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Monday, March 26, 2018

Monday, March 26, 2018
There may be one benefit of Republican downgrades of the University of Wisconsin system in recent years: insight into the kind of public colleges that austerity and #faketenure will create.  At the system's Stevens Point campus, the administration has used an induced budget deficit to propose the closure of thirteen arts, humanities and social science departments, whose savings are to fund the expansion or creation of majors that seem more directly connected to existing jobs. UW's modified tenure rules allow the firing of tenured faculty when their lines are needed for other higher priority programs, so faculty layoffs are likely as the main source of any budgetary savings.  The result is to be the conversion of the humanities into service units for vocational majors.

This idea of the humanities as service providers of basic skills may sound strange to people acquainted with the riches of literary history, philosophy and multiple languages--or who assume that policymakers still want graduates steeped in common national culture.  But the service humanities are  baked into a vocational model that enjoys bipartisan policy support.  I've tried to focus our collective attention on this before, after service status was indicated by the bulk closures of humanities departments at SUNY Albany in 2010.  The current case is worse. Not only has the administration at the University of Wisconsin, Stevens Point (UWSP) proposed the closure of many more departments than Albany did--"American studies, art (but not graphic design), English (other than English for teacher certification), French, geography, geoscience, German, history (social science for teacher certification would continue), music literature, philosophy, political science, sociology (social work major would continue) and Spanish"--but it openly champions the humanities service model.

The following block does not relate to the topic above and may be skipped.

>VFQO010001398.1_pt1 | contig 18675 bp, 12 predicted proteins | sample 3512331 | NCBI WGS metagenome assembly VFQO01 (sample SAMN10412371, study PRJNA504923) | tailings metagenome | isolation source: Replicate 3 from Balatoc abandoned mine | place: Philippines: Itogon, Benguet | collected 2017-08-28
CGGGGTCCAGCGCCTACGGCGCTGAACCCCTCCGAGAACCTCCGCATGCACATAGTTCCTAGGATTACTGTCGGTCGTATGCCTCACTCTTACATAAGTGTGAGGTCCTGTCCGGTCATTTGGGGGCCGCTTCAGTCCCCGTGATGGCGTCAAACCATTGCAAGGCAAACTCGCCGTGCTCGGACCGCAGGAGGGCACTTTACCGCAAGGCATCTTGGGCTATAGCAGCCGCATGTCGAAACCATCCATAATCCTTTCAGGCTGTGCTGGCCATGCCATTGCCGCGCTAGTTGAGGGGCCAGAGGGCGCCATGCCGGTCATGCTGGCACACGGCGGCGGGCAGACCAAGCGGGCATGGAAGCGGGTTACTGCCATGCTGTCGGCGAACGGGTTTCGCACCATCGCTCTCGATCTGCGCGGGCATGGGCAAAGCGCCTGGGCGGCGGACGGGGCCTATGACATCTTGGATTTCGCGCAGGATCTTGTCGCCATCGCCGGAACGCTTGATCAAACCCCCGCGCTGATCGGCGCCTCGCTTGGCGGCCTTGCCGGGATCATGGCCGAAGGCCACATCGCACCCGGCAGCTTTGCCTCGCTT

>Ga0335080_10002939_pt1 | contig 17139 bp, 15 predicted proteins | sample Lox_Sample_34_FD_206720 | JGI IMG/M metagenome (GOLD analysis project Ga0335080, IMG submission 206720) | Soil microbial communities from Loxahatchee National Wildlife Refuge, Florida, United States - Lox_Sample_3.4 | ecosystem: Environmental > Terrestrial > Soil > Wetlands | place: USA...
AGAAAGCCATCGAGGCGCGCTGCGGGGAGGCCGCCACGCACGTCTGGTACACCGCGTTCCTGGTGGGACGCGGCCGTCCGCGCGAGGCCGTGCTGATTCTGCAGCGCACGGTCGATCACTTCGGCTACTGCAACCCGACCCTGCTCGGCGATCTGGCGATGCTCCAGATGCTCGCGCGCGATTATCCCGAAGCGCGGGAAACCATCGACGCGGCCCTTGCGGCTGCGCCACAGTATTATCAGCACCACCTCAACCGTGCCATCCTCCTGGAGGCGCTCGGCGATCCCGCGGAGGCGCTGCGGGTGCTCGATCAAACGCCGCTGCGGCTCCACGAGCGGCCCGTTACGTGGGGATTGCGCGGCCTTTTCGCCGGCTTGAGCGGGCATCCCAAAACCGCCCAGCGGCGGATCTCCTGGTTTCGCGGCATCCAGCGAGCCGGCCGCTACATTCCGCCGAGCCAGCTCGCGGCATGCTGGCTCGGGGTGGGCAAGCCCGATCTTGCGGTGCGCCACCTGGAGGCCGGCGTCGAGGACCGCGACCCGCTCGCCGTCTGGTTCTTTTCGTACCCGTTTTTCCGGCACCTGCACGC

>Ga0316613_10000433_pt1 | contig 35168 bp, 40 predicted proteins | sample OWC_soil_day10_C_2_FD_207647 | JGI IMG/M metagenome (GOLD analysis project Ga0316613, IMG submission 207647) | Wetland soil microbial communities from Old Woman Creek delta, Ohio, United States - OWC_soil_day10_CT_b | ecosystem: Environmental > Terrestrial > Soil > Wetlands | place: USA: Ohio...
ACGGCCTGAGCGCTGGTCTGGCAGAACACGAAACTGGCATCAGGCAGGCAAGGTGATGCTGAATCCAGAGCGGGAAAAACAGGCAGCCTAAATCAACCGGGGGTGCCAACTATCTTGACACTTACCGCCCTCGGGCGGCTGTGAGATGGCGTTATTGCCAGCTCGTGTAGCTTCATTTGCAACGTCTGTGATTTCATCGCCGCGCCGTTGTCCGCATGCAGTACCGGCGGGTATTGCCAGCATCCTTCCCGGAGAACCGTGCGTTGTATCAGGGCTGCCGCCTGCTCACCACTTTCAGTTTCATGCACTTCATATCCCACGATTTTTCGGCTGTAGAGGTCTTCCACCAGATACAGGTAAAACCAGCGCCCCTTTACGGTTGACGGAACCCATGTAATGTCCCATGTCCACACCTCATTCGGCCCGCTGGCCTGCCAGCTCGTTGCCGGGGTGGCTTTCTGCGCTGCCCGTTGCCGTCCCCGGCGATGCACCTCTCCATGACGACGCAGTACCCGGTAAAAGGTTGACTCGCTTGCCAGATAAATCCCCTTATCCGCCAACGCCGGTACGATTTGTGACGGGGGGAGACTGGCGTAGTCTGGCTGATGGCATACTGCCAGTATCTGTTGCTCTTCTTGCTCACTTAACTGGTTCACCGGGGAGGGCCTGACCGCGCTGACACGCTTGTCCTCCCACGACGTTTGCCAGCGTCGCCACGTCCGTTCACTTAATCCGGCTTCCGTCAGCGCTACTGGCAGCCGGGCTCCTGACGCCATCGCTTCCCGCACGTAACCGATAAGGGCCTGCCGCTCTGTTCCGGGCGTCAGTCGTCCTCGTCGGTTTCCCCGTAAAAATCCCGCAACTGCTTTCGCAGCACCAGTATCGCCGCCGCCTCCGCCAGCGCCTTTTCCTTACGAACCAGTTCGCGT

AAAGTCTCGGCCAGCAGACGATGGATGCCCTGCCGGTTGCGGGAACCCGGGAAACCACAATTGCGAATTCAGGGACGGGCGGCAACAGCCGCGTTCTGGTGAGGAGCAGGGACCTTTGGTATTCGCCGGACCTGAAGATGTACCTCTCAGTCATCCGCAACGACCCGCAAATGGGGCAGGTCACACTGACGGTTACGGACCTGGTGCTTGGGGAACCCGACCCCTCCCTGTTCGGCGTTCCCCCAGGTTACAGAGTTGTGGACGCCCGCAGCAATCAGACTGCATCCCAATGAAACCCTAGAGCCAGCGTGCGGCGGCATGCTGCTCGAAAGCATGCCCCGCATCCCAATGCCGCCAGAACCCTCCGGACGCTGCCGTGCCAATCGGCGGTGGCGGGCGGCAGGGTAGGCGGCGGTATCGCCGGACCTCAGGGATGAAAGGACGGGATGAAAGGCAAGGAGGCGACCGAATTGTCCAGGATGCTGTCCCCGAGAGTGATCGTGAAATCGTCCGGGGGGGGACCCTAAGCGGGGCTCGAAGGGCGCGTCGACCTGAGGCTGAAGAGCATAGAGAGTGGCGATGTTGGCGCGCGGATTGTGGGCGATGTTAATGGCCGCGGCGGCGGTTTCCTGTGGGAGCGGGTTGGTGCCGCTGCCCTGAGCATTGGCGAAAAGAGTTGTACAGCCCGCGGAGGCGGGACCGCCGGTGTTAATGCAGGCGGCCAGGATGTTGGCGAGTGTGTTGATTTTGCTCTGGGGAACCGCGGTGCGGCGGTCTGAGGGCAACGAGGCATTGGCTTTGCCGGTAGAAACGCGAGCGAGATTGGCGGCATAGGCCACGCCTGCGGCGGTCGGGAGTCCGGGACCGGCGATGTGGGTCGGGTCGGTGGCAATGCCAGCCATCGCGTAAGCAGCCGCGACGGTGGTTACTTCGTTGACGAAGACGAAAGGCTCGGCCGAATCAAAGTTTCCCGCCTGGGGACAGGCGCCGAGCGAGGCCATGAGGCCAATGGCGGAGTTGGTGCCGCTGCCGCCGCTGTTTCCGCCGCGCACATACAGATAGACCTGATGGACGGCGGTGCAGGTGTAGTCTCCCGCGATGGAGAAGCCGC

Here I'm going to argue that the main objections to this model have rested on a valuable public-good intuition about higher education that we should develop. In Part 2, I'll analyze the administration's strategic planning, which is defective in illuminating ways.

One important criticism is that the plan relegates the students of central Wisconsin to second class citizenship.  MLA Executive Director Paula Krebs rightly described the plan as an insult to working-class students who, because they can't go to the Madison flagship, are to be given a limited-option, second-tier degree.  Students from well-resourced high schools and affluent families can study anything they want in any depth at UW-Madison.  Meanwhile, rural or poorer or older or more rooted students get the limited job-training menu at UWSP.  The original vision of statewide university systems was democratic: a citizen would not get a lesser education because of location or lower income.  The new Wisconsin plan is stratification and inequality within the system.  This will intensify growing income inequality outside, and inject lower qualifications into a rural economy that needs exactly the opposite.

A second objection has targeted the plan's overt subordination of qualitative to quantitative and technical fields.  On the UWSP campus, the Save Our Majors coalition mounted the campus's biggest protest since the Vietnam War.  In demanding a new and inclusive planning process, the coalition wrote a letter that "acknowledges the university must change but says students and central Wisconsin residents oppose the current plan to address its $4.5 million projected deficit by targeting humanities majors."

The Stevens Point Journal reported, "at one point, one student’s speech turned directly to the chancellor.  'We feel expendable. This is how many students feel,' Ethan Cates, a senior philosophy and Spanish major, said.  'I want you to see how much anger and frustration there is.'"

Many people pointed out the irreplaceable content of arts, social sciences, and humanities courses (I call these SASH for short, to avoid saying ASSH).  This was summarized by a student sign:
The SASH fields are as empirical and instrumental as STEM and professional fields, but in their own domain: they discover and spread knowledge about culture, society, relationships, and every kind of individual distinctness.  And it's true that no problem on earth can be solved without better SASH knowledge that we have now, including problems that seem mainly technical.  Students get this, which is why so many double or triple major to combine expertise in domains like wildlife ecology and Spanish.